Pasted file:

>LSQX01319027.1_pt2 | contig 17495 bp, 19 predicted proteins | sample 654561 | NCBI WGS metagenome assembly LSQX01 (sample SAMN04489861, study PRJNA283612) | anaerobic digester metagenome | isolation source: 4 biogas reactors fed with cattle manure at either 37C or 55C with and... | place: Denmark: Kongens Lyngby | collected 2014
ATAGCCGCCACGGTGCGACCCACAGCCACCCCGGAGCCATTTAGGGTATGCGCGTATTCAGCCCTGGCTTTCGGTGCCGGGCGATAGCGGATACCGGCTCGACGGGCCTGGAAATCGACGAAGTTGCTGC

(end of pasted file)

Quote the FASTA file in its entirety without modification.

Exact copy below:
>LSQX01319027.1_pt2 | contig 17495 bp, 19 predicted proteins | sample 654561 | NCBI WGS metagenome assembly LSQX01 (sample SAMN04489861, study PRJNA283612) | anaerobic digester metagenome | isolation source: 4 biogas reactors fed with cattle manure at either 37C or 55C with and... | place: Denmark: Kongens Lyngby | collected 2014
ATAGCCGCCACGGTGCGACCCACAGCCACCCCGGAGCCATTTAGGGTATGCGCGTATTCAGCCCTGGCTTTCGGTGCCGGGCGATAGCGGATACCGGCTCGACGGGCCTGGAAATCGACGAAGTTGCTGC